Newspaper Page Text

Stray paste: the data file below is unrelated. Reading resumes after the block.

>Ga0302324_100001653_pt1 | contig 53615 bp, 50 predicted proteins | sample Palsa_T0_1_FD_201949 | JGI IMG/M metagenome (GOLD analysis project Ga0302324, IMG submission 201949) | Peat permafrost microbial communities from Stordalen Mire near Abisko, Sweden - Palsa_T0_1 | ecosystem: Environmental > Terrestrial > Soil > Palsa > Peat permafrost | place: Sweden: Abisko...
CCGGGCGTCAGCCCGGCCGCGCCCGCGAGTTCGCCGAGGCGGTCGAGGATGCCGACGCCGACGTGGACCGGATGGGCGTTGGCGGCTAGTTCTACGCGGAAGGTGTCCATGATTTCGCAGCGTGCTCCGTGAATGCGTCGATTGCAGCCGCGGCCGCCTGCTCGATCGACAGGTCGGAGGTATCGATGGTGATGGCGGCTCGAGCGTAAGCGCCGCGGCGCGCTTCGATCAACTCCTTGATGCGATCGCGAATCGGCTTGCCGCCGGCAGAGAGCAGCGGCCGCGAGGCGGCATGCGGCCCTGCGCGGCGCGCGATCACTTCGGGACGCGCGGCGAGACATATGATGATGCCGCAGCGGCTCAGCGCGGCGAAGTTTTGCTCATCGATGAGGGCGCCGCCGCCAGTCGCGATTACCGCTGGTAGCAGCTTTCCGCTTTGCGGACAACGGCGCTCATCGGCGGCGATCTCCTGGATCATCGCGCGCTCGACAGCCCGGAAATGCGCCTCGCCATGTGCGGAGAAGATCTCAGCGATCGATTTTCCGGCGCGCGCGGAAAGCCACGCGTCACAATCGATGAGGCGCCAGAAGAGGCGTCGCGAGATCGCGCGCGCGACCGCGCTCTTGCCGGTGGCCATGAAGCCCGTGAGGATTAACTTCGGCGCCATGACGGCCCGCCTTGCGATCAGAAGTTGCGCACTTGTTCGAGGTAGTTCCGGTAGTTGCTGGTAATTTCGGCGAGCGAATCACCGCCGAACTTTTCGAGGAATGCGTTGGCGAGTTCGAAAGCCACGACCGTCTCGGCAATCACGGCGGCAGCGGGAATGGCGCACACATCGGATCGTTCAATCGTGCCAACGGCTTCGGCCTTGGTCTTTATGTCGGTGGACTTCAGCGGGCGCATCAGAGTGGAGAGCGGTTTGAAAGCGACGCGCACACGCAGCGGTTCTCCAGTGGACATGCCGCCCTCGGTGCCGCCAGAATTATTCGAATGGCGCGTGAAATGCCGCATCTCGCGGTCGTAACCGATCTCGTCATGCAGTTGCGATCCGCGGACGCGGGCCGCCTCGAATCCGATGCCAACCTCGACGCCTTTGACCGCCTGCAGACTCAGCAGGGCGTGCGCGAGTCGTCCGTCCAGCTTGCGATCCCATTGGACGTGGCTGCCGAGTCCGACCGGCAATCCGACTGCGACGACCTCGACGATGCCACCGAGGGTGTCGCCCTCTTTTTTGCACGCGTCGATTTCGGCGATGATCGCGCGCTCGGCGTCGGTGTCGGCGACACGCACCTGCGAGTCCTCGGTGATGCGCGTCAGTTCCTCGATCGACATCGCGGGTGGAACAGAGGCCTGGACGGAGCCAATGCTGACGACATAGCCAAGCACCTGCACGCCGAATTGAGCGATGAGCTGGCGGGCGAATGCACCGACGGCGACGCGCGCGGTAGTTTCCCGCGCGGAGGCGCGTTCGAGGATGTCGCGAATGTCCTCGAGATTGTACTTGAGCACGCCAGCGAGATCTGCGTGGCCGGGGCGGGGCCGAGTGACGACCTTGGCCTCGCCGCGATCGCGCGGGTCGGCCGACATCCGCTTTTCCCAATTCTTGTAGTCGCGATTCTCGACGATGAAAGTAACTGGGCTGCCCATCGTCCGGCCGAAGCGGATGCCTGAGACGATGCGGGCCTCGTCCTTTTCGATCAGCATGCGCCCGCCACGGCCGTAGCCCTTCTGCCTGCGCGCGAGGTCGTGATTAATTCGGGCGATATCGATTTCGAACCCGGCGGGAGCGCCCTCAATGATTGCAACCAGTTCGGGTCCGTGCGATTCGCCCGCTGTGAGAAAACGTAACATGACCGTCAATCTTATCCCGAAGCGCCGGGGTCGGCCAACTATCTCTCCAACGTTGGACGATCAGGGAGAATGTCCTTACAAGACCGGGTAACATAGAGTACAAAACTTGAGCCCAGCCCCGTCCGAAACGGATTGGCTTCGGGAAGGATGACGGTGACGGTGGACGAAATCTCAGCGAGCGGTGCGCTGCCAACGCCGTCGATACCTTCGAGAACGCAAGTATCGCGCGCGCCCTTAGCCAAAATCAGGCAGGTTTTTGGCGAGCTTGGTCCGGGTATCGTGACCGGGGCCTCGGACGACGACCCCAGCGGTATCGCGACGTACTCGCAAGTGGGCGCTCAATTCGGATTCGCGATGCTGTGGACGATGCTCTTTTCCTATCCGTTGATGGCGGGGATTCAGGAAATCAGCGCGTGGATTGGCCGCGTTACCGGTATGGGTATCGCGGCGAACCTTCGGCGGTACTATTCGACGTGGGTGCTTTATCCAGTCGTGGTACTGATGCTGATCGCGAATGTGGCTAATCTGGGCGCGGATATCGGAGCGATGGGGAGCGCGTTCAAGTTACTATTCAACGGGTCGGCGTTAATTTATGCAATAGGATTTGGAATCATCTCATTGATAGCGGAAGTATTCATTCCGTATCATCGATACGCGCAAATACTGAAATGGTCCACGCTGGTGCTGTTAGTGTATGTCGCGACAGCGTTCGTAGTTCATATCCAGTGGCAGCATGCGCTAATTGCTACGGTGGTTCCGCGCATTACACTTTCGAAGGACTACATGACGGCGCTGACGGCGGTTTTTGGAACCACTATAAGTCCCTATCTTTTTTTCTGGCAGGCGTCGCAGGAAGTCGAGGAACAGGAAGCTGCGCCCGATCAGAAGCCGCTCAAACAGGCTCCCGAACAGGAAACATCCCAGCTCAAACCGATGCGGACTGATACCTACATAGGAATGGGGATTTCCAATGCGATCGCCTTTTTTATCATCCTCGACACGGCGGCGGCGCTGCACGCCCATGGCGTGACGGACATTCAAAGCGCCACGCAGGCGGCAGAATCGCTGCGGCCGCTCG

Bt EDGAR SNOWDEN. §3? Terms. Daily paper - * * * *| ££raainttm* Country paper 5 P®* !•?“"* The ALEXANDRIA GAZETTE fortbecpun tryis printed on Tuesday, TUamfilf, ®nd All advertisements appear in both jjaperi, and are inserted at the usualjate^gljg GOV. McDUFFIE'S INAUGURAL ADDRESS. Gentlemen of the Senate, and of the House of Representatives: Ifanv thing could increase the intensity of that ▼ivid sense of gratitude, which has been ex cited in my bosom by the generous support and sustaining confidence I have uniformly receiv ed from the people of South Carolina, ever since I first entered into their service, as a represen tative in this Hall, it would be the distinguished honor they have now conferred upon me, by vour kind and partial agency, in summoning me to the helm oi their affairs, in a manner so high ly fl ittering to me, and under auspices so ex ceedingly gratifying to us all. But while we sincerely rejoice, as every patriot must, in the restoration of harmony to the too long distract ed counsels of the State, let us not be tempted to withdraw our most vigilant attention from the dangers which surround us, or to neglect the cor responding duties of precaution and prepara tion they so inperiously enjoin upon us. It can not’be disguised, that we have reached an eventful era in the history, not only of South Carolina, but of the whole American Contede racy, and whether our descendants, of the very next generation, shall recur to it with exulta tion and pride, us an era of constitutional liber ty or wi'h h nniliution and sorrow, as an era or consolidated despotism, will very much depend upon the manner in which we now discharge the duties of our respective stations. In entering ui>on the high and eminently responsible trust you have committed to my hands, l bring wit 1 me, gentlemen, if nothing else, an absolute and unqualified devotion to the State of South Ca rolina After an absence of thirteen years in the councils of the Federal Government, 1 return to the councils of the State, with a heart unaliena ted by absence, unseduced from its true alle giance by the blandishments of federal power, and undefiled by the worship or false gods and foreign idols- flavin* anxiously and attentive, lv marked the progress, and studied the tenden cv of the Federal Government, during the whole period of my service in Congress, I am firm ly and solemnly impressed with the conviction, that the sovereignty of the several States, prac tically asserted and maintained, is the only bar rierwhtch can arrest the Federal Government in its fatal proclivity towards absolute despo tism and the only means under heaven, by which therights, the liberties, or the property of fhe planting States, can be rescued from impending destruction. And I have the more confidence in this opinion, because it has been gradually and deliberately formed, as the result of actual ob servation and experience, in opposition to the preconceived theories of youth and inexperi ence. with which l entered upon the tlieatie of ^However they may be amalgamated in the crucible of an executive proclamation, or of speculative theory, history bears testimony, that the States are. in point of fact, distinct and sepa rate communities, mutually independent of each other, and each possessing the inherent and underivtd attribute of sovereignty. Not only are they separated geopraphically. and by a dis tinct and independent political organization, * but they are still more practically separated by the diversity of their staple productions, creat ' ing a direct ami irreconcilable conflict of in terest between the exporting and manufactur ing States, as decided as ever existed between anv two independent nations, ancient or modern. It is. f >r example, the undoubted interest, as it is the'sacred right of the planting States, to ex change (heir staples for the manufactures ofLu * rone free from every obstruction or incum brance. It is the interest of the manufacturing Stab's to abstract, incumber, and even prohib it commerce of exchange, between the planting states and the manufacturing nations of Europe: and because it is their interest, they have avail ed themselves of the ascendency of superior numbers in the federal Legislature, to impose high and prohibiting duties on imported munu facturesin violation ol every principle of natura justice and the mod sacred of our constitutional rights. A more vital opposition of interest cannot be conceived. Fut the full extent and depth of the danger which impends over the planting States, has not yet been disclosed,and del1 cate as the subject is. I feel it to be my painful duty to present it distinctly to your view. The great agricultural staples of the planting States, are produced by a species of labor, peculiar to those states, ami cannot be successfully produced by anv other It is demonstrable.that cotton could not be produced by the labor of hired freemen, for double the average price it has commanded for ten years past. As it is the cheapness only of our staples of exportation, that enables us to ini* port foreign manufactures cheaper than they ?an*he made by American manufacturers, it is obvious that the abolition or that kind of labor wh.ch is the basis of our wealth and prosperity, would annihilate at a single blow that entire branch of foreign commerce, which brings the indusiryofthe exporting States into competition with that ofthe manufacturing States. Here,then is the deep foundation of our past oppression and our future danger. The labor of hired free men cannot successfully contend with the labor of slaves; and it has been and openly avowed in Congress, by a distinguished representative, that thelabor of a Northern freemen should nev Serbe putin equal competition w ith thelabor of a Southern slave. With these facts before his eyes can any Southern statesman, who is not blinded by some strange infatuation, contem plate the relative position of the Southern States, without being deeply impressed with the sense of their insecurity? Here is a conflct ot pecuniary interest uc ; tween seperate and distinct cotnmuniiies of men, £nrgravate<l by the prejudices of a blind fanati ^ cism against our domestic institutions, on the nartof a large portion of tha people of the North ern and Middle States. And shall we. under these circumstances, fold our arms in fatal apa ' thy and permit the Federal Government, to es I ♦■hlish its supremacy and omnipotence upon the subverted sovereignty of South Carolina? When up that it is the interest of those states which control the operetion of the Federal Govern I. * ent ,o shackle our commerce and destroy our ® «hall South Carolina prostrate the en S«e sovereignty before them and submit ! and liberties to their maenanmity and lusttc?" Let not deceive ourselves, nor vam Iv hope to avoid danger by closing the eyu of ! n.1„j-rctandinir against the evidence of its aDDroaches However melancholy the fact may • befall history is but a bloody testimonial to es lablish it, that no community of men upon the \ race of the earth, in any age or under any dis pensation, political or religious, ever has been governed by justice in its negotiations or its con- ( tticts with other states. No, gentlemen, it is not justice and magnanimity, but interest and ambi-. tion— dignified and disguised under the name of' State Policy—and ever has governed, and ever will govern masses of men, acting as politi cal communities. Individuals may be actuated by a sense of justice, but what citizen in any country, would venture to contend for justice to a foreign and rival community, in opposition to the prevailing policy of the state, without forfeit ing the character of a patriot? W e habitually speak of Roman virtue and Roman patriotism as proverbial, and they are held up, throughout Christendom to the rising generation as models for imitation. And yet, in every period of the republic, with scarce an interval, these virtuous and patriotic citizens were engaged in vexing the ocean and desolating the earth, by wars of plunder and conquest. These are not mere ab stracted truths and barren speculations, but they practically illustrate the peculiar and perrillous condition of the exporting and slave holding states, as members of the great North American confederacy, and demonstrate the imperious ne cessity of rallying all parties around thestandard of State Sovereignty, resolved in the spirit of our glorious motto—“ Animis opibusque parati” to maintain and preserve it untarnished in every emergency and at every hazard, as the last hope of transmitting to our posterity the bles sings of constitutional liberty. The entire legislation of Congress, on tne con flicting interests of the planting and manufactu ring States, has been a war of communities against communities, carried on by making un just and unconstitutional laws, instead of fight ing hazardous and bloody battles. In this legis lative warfare, I have seen the truth of all that I have said as to the injustice of communities, ac ting as such, most strikingly illustrated. I have seen men ol high honor and unblemished integri ty in all the relations of private life, w ho would shrink with abhorrence from the perpetration of an act of individual injustice, voting with an un disturbed concience for measures of legislative plunder; and though fully convinced ol their un equal and oppressive operation, it would have been just as vain to think of restraining them by shewing their injustice, as it would have been to arrest the march of a Roman army by demon strating the injustice of the war. The rights and liberties of the minority States —so to speak—are in much greater jeopnrdy from the majority States, acting thro’ the feder al government, under an assumed and practical omnipotence, than they possibly could be, if there existed no compact of Union, and each were separate and independent. I do conscien tiously believe that the smallest State on the continent of Europe, amidst the gigantic strug gles of wrarring monarchies, holds its rights and liberties by much surer guaranties, under the law’s of nations, than South Carolina now holds her rights and liberties, under the Federal Con stitution, subject to a construction which abso lutely inverts its operation, rendering it a chain to the oppressed and a cobweb to the oppressor. It is not to be doubted, for example, that if a league of the mightiest potentates of Europe were to assume and exercise the power of pro hibiting the trade of the most insignificant king dom with the other nations of the earth, or of imposing restrictive duties upon that trade, w ith the avowed purpose of promoting the interest of the confederated powers, the whole commer cial and civilized world would be animated by one common sentiment of indignation at the outrage, not less vehement than that which was excited, some hnlf century ago, by the infamous partition of Poland. And yet, strange and ex traordinary as it may appear, this is precisely j the outrage, with no circumstance of mitigation, I but many of aggravation, which New York, I Pennsylvania, Massachusetts, and their associ I ates, have committed against the planting States 1 of this Union, through the perverted agency of ! a government, created to prevent such outrages, ! and which that government hud deliberately j prepared to enforec against the sovereign State 1 of South Carolina, by the bayonets of mercen | ary soldiers, under all the pretended sanctions ! of human authority. The federal government has already passed through the first stage of its progress to military (despotism. Congress has assumed and prac j lically maintained the right of deciding in the : last resort, the extent of its own powers—which ; is but another form of affirming that the nets of Congress are paramount to the constitution.— And in the natural course of things, the chief magistrate of the confederacy, following the example of the legislative department, has assu ■ med and practically maintained the right of de i ciding, in the last resort, the extent, not only of his own powers, but of the powers of all the l other departments, thus making his own arbi trary will, paramount to the acts of Congress, I the adjudications of the courts and the constitu tion itself. [Gov. McDuffie here enters into an examina tion of the principles, w hich governed those who ! were in favor of the law called the “Test Oath,” and then proceeds.] * | Our attention has, for many years past, been so exclusively directed to the Federal Govern ment, from the necessity of resisting its alarm ing encroachments, that we have too much ne glected the appropri ate field of State legislation and State policy, and permitted our domestic institutions to fall into the most deplorable state of decay and dilapidation. The present condi tion of the college—an institution established by an enlightened patriotism, and munificently endowed by the State, calls for our most prompt and anxious attention. Jn that state of intel lectual excitement and activity by which the whole civilized world is remarkubly character ized, in which the ascendancy of mind over matter, is illustrated by the daily triumphs of science, in all the departments ol industry and art , an educated and enlightened population is the great and primary element of the wealth and power of states and empires; and what is much more important, the only substantial ba sis of free political institutions. As our College, therefore, is at the same time a pillar and an or nament of the social fabric, we should carefully explore the causes of its declining and almost ruinous condition, and devote our zealous and united exertions to the work of its revival.— Among the most sacred of the obligations which we owe to posterity, is that of preparing the ri sing generation to* act well their part on the grand theatre of human affairs, according to the emergencies in which Providence may place them; and I am impressed with a solemn and painful conviction, that however rude have been the storms which we have had to buffet, they are but refreshing zephyrs in comparison with those which some of our children, that are now in all the security of unconscious infancy, will yet live to encounter. Under this impression, I shall devote my most zealous and indefatigable efforts, to infuse into the militia that high military spirit, which recently animated that patriot hand of citizen soldiers, “ the volunteers of South Carolina, and to introduce the most efficient organization and the highest possible state of military im provements, in stratagy, tactics, and general discipline. In this great labor, I earnestly soli cit and confidently anticipate your hearty co operation. Some of the profoundest maxims of political wisdom, have been so long the hack neyed themes of declamation, that they have come to be regarded rather as mere idle topics for the hustings and the rostrum, then as the basis of a wise and practical statesman. Among these maxims, none seems to have been more e minently destined to be preached and not practi sed, than that which affirms that a well regula ted and well trained militia is the palladium of our liberties. To what portion of the whole world is this maxim more strikingly applicable than in the slave-holding states, of this confed eracy, and in which of these states should it be more solemnly and impressively realized than in South Carolina. ii very buiau enuo^iurm ui uioi.|»whmvm. gacity ‘ which looks before and after,’ will ena ble any statesman to perceive, without looking very far back or very far forward, that among those probable contingences against which it is the high office of wisdom and patriotism to pro vide, is the occurrence of a crisis in our politi cal relations, at no distant period, in which Sou'll Carolina, in common perhaps, with all or a portion of the other states, will have to main tain her sovereignty, and defend the rights .and liberties of her citizens before the great tribu nal of ultimate resort, by muniments of title and guaranties of quiet enjoyment, much more po tent and efficacious than the miserable mockery of blurred and obliterated and tattered parch ment, the Constitution of the United States. If communities will ever learn w'isdom from experience, can it be more than necessary to appeal to the impressive lessons wre have receiv ed from the occurrences of the last two years, as an admonition for the regulation of our future policy? When my distinguished friend and pre decessor, entered upon the duties of that station, which he so signally illustrated by that rare com bination of prudence, patriotism, wisdom, and energy, that has so largely contributed to carry ustriumphantly through thedifficultiesand perils of an unequal contest, what was the condition and whut the attitude of South Carolina? It is true that almost her entire population, of all ages —and 1 might almost add sexes—were prepared to march forward as a forlorn hope of constitu tional liberty, animated by a spirit not less self devoting and heroic than that w hich prompted Leonidas and his three hundred Spartan follow ers to offer up their lives at Thermoplyae, for the common liberties of Greece. And here,fellow-citizens, permit me to say, tha1 it was a proud and glorious day for South Caro lina, w hen her public functionaries, in all the de partments of her government, fired by a spiri of patriotic indignation which pervaded the whole state with an electrical rapidity, hurled back with scorn and contempt, that bloody edici of federal despotism, which its infatuated advi sers confidently anticipated, would instantly in i duce a terror-stricken people to furl the bannei ; of their pretended sovereignty, and prostrate ii at the feet of their oppressers! But no, thank God, on that eventful occasion, South Carolina exhibited a spectable of the moral sublime, un surpassed by any thing recorded inhistory— : standing alone amidst all the combined fury 01 the surrounding elements, “ Firm as a rock of the ocean, that stems A thousand w ild w aves on the shore.” It was that imposing spectacle, and the prepa rations which followed it, that enlisted in our cause the advocates of constitutional liberty every where, and commanded the respect and ! admiration even of our oppressors; and it is not to be doubted, that it was the unequivocal evi dence thus given that the state could nof be dra gooned and frightened into submission, which, operating upon the patriotism of some and the calculation of others, led to the adoption of that adjustment of the tariff, which restored harmo ny to the country. But I never look back to that trying anti peri lous crisis without instinctively shuddering at the reflection, that if the madness of the fede ral authorities had driven the country to the dreadful extremity of a civil war, thousands of the chivalry of the Slute would have been slaughtered by federal mercenaries, solely for the want of that strategic and tactical skill in the officers, and that exact discipline in the sol diers wnich could only be acquired by assidu ous study and laborious training. Let us not, then, permit ourselves to be lulled into a fatal security by the peace and unexampled prospe rity which have crowned our exertions, or se duced by the spirit of acquisition, or the allure ments of indolence, to relax our efforts to put the State in an “armor and attitude” adapted to the worst emergency that can arise. It is a melancholy reflection, forced upon us by histo ry, that skilful generals and well trained armies, have been generally found fighting for emperors and kings, or in wars of ambition and conquest, while the cause of liberty has been almost ex clusively defended by armies badly trained, commanded, to be sure, by brave patriots, but hardly ever by great captains. Let us blot out from the page of history this deep reproach upon free institutions. Liberty is surely as well worth the labor, and toil, and expense of military preparation, as any object of ambition possibly can be; and we have read history to very little purpose, if we have yet to learn that, in this world of injustice and violence, liberty can be preserved only by being prepared to defend it. But for a State having the peculiar institutions, and occupying the peculiar position ofSouth Carolina, to think of preserving her libeities without a vigorous state of military preparation, is thatsort of mad ness with which the heathen gods of antiquity were supposed to afflict a State which they had predestinated to destruction. I am aware that the wealth and intelligence of the northern and middle States, are opposed to any direct and unconstitutional interference with our domestic institutions and our rights of property; but I am also aware that there exists a fanatical spirit of blind and heartless philan thropy, embodied in the form of abolition socie ties, which looks with cold indifference upon the starving white pauper in the next street, and at the same time sheds tears of commisseration over the hard fate and imaginary sufferings of the distant black man of separate and indepen dent communities. This fatal and ferocious spi rit—the same that covered St. Domingo with blood, and more recently coerced the British mi nistry to depopulate their West India islands, combined with the kindred spirit of agrarian ism which is now making the most alarming progress in those States, will soon obtain an in fluence over public opinion which neither wealth nor intelligence, nor authority, can control.— When these two combined elements of anarchy and mischief shall be embodied by needy and j desperate politicians, into an organized politi- \ cal party, no human institution will be regarded as a guaranty of any human right and the proper-1 holders of the North, so far from being able to t. do any thing to secure our property from these | fanatics ana plunderers, will tremble for the se-1 curily of their own. It is my deliberate opinion that the unbalanced democracy of the middle and some of the Northern States will pass, by a rapid transition, through anarchy to despotism, and I am thoroughly convinced that the institu tion of domestic slavery, paradoxical as it may seem, is an indispensable element in an unmixed representative republic. _ How sacred, then, is our obligation to provide our posterity all the necessary means of defend ing and preserving an institution, as essential to their existence and their liberty as it is obnoxious to the prejudices of those who have the greatest t possible facilities for assailint it. Under these solemn convictions 1 should be a faithless and ; treacherous sentinel upon the watch tower of the State, if 1 were to lull my fellow citizens in- , to a false and fatal security, by crying “alls well” when the incendiary,brandishing his torch, j is in the very act of passing the barriers of the fortress, with the purpose of putting fire to the temple. i It is in vain that we labor to transmit to our children a barren inheritance of wealth, ii unac companied by an adequate guaranty that they will enjoy it as freemen. And I do awfully ap-, prehend that if we do not now provide such a guaranty, after all the admonitory lessons we have had from experience, and all the porten tous signs we have seen in the heavens, the next; generation may not pass away, before the crits of our posterity, from amidst the smouldering and bloody ruins of the Slate, will rise up in judgment against us. . I am now prepared, sir, (said Mr. McU., ad dressing the Speaker) under the solemn sanc tion of an oath, to pledge my undivided alle giance to the State of South Carolina—and at the same time to pledge myself, under the same sanction, to “ preserve, protect, and defend the Constitution of the United States,” even against the violations and infractions of those who may pretend to act under its authority._ From the Albany Microscope. THE QUILTING. The following is a description of a scene in which I lately participated with a circle of my friends in this city. If you publish it. you will have the approbation of NANCY. The day is set, the ladies met, And at the frames are seated, In order placed, they work in haste, To get the quilt completed. While fingers fly, their tongues they ply, And animate their labors, By counting beaux, discussing clothes, Or talking of their neighbors. “ Dear, what a pretty frock you’ve on”— “ I’m very glad you like it.” “ I’m told that Miss Micomicon Don’t speak to Mr. Micate,” “ I saw Miss Bell the other day Young Brown’s new gig adorning—” “ What keeps your sister Ann away?” “ She went to Troy this morning.” 4 ’Tis time to roll—my needle’s broke”— * “ So Tabor’s stork is selling;” “ Abhy’s wedding gown’s bespoke,” “ Lend me your scissors, Ellen.” “ That match will never come about”— “ Now don’t fly in a passion.” “ Corsets, they say, are going out”— “ Yes, busks are all the fashion.” The quilt is done, the tea begun— The beax are all collecting; The table’s clear’d—the music heard, His partner each selecting. The merry band, in order stand The dance begins with vigor— And rapid feet, the measures beat, And trip the mazy figure. Unheeded by. the moments fly, Old Time himself seems dancing, Till night’s dull eye is op’d to spy The steps of morn advancing. Then closely stow’d, to each abode, The carriages go tilting, And many a dream has for its theme, The pleasures of the quilting. DRAWS TO-MORROW Literature Lottery of the State ol Delaware, Class No. 52 for 1834, To be drawn in Wilmington,Del. on Wednesday December 24, HIGHEST PRIZE $7,000 Tickets 82 25; halves 1 12$; quarters 56$ cents. To be had in a variety of numbers of j. roitsr. Lottery $ Exchange Broker. Alexandria. 5Cj*An Official List of the drawing of the pro perty lottery at Ellicott’.s Mills, is received, and may be examined at CORSE’S Office. DBA IPS TO-MORROW Literature Lottery of the State of Delaware, Class No. 51, for 1834. To be drawn in Wilmington. Del. Wednesday December 24. CAPITAL PRIZE $7,000, Tickets 282 25—shares in proportion. To be had in a variety of numbers of J. W. VIOLRTT, Lottery and Exchange Broker, Near the corner of King and Fayette Streets, _ Alexandria. D. C. DBA WS TO-MORROW Literature Lottery of the State of Delaware, Class No. 52, To be drawn at Wilmington, Wednesday, De cember. 24. HIGHEST PRIZE $7,000, Tickets $2 25—shares in proportion. For sale, as usual, in great variety, by JO*. Iff. CLARKE, (Sign of the Flag of Scarlet and Gold,) King at Alexandria. D. C. 'DBA WS TO-MOBHU H Literature Lottery of the State of Delaware, Class 51, To be drawn at Wilmington, Del. Wednesday, December 24, HIGHEST PRIZE $7,000 Tickets $2 25—shares in proportion. On sale in great variety by JAS. RIORDAN. Uncurrent Notes and Foreign Gold pur chased. NOTICE. THE Stockholders of the Farmers’ Bank of Alexandria are notified, that an election j of Directors for the ensuing year will be held at | their banking house, on Monday, the 5th day of January next. JOHN HOOFF. dec 3—lawte ROOKWOOD, J A ROMANCE in two vols., from the 2d Lon-' don edition, price 81 25 Just received by i dec 20—eo3t E. KENNEDY. I LATEST FROM FRANCE By the packet ship Normandie, arrived New York from Havre, files of the Paris j0ur '! ties Debats and Galignani’s Messenger d ^ to the 14th ultimo, inclusive have beenVec ^ We have copied the extracts furnished in n? New York Journal of Commerce and the <• mercial Advertiser, from which doubt arises"1 regards the dissolution of the Bassano mini ** In our latest numbers of the Paris 7* the statement is questioned. But the articl the 15th, quoted in the Journal of Comm*0' and the Courier and Enquirer, are positive^ Paris, Nov. 14.—There is no longer anv \i nistry. We have this moment learned fro n source that does not allow us to doubt tha»m a Council held to-day, all the Ministers deliv 5 in their resignations. Nothing has yet corri light upon the immediate causes of this »tra l° change. 4 an8e The Journal des Defeats, gravely repeats ih article reporting the resignation of the Mil ters. and adds— ' nb‘ *• We should not have repeated this news on the authority of that Journal alone, if a T mor of the dissolution of the new Cabinet had not been generally circulated last night.'1 a<1 Whereupon the Constitutionnel and the Jm partial state that, “ The report so positively a< serted by the M°ssager occasioned no little n.er riment to the Ministers and other personal who diined with M. Dupin.” * Paris, Nov. 15.—The Moniteur of this morn ing is still silent upon the dissolution of the t'a binet. The Journal des Debuts says—“The Mi nister of the Interior, President of the Council the Minister of War, who has also performed the duties ad interim of Minister of Foreign Af fairs, the Ministers of the Marine, of the Pj. nances, and of Commerce, yesterday tendered their resignations to the King, which his Maje*. ty accepted.” The Constitutionnel mentions only four Mi nisters as having resigned, the Duke de Basia no, and Messrs. Teste. Pasav, and Charles Du pin. It adds—‘‘On Thursday evening. afterM Dupin’s dinner, the Ministry still existed and as gambled in Council. There the first important question submitted to the new Cabinet, the bill lor 25 millions claimed by the United States was discussed. It appears that the Doctrinary coterie. although expelled from the Cabinet, was still powerful enough to give ascendancy to it* opinions, since the bill for 25 millions, precisely as it had been rejected by the Chamber, was re commended. The anathema hurled against the Ministry, by one of the gravest organs of the Opposition (the Courier Francais) seemed to have produc ed an unfavorable impression on the mind of a man, who, nevertheless, had been accustomed to sacrifice to his convictions the transitory sweets ol popularity, which can be be only ren dered durable by knowing how to lose it, in case of need, in order to recover it anew.— Be this as it may, M. Passy thought he saw and we are on this occasion of his opinion, a con tradiction between the principles which fie maintained, and the course into which he was to tie led by this disastrous bill. He firmly sta ted that he could not consistently present, as a Minister, a bill which he had opposed as a depu ty. He insisted, w ith the most honorable eager ness, that it would be flying in the face of the Clianiber to reproduce, w ithout a single modifi cation, a law rejected by the most significant majority. Messrs. Teste and Charles Dupin seem to have supported M. Passv in this strug gle, wherein tlie? word resignation,” which is the reto of every honest Minister, was several times pronounced. The Council was broken up, and Messrs. Teste and Passy, having previ ously concerted together, sent in their resign** tior» at midnight. M. Charles Unpin, on hearing the fact, very early on the following morning sent in his own, which was followed by that of the DukedeBas sano. Messers. Male and Thiers are commis sioned to recompose this Cabinet, twice found to be impossible. To complicate the embarrass ment of the affair, M. Bresson, whoseaccrpt ance was guaranteed, is doublets on his road to Paris, and will learn on the frontier that there is but one resignation more to givein. Hisreturn to Berlin is impossible, for lie would he over whelmed by ridicule, although he is innocent of this deception, which France has participated with him.” The Impartial notices the resignation of the four Ministers mentioned, and adds: ‘‘It was asserted last night that M. Thiers, who seems to have become an indispensable personage, was charged to reconstruct the Cabinet. But how ever strong may he the wish to collect again the elements which composed the preceding Ministry.it is probable that M. Guizot will not be invited to make one of it—but we should des pair of nothing. We have been also informed that Conn! Mole has declared in the most posi tive manner that he will never consent to come in to any Cabinet, and has expressed the utmost disgust at the intrigues to which he has been a witness during the last fortnight.” We discredit the supposition that the Ameri can affair had so much influence in the case. De puted cardinal points of domestic politics were more likely to produce so sudden and violent a change. We have read a number ol the Pan* editorial articles on the formation of the Bassa no cabinet, and not found a word in relation to the American affair. The despatches which it is probable that the Normandie lias brought from Mr. Livingston to our government must possess considerable interest. He had, we may pre sume, ascertained the dispositions of the se'e* ral cabinets respecting the execution of the Treaty. Our impression still is that it w as ma terial for success, that the American question should be rendered important and urgent in the eyes of the principal French statesmen of eve ry party. In what we may term the violent es tuation of domestic questions and party-con tests at Paris, our business was merged, or dis regarded comparatively. NOTICE. THE Bank of Potuinac will be closed, on Christmas day next. All notes falling due on the 25th, are requested to be paid on Wednes day, the 24th; and all notes intended to be of fered for discount, are to be put in Bank on Wednesday, before I o’clock, P. M. dec 22— 3tC. PAGE, Cashier.^ CASH FOR 400 NEGROES, INCLUDING both sexes, from 12 to 25 years of age. Persons having likely Servants to dispose of, will find it to be their interest to give us a call, as we will give higher prices in cash than any other purchaser who is now, or may hereafter, come into this market, dec 17 FRANKLIN 4 ARMFIELD.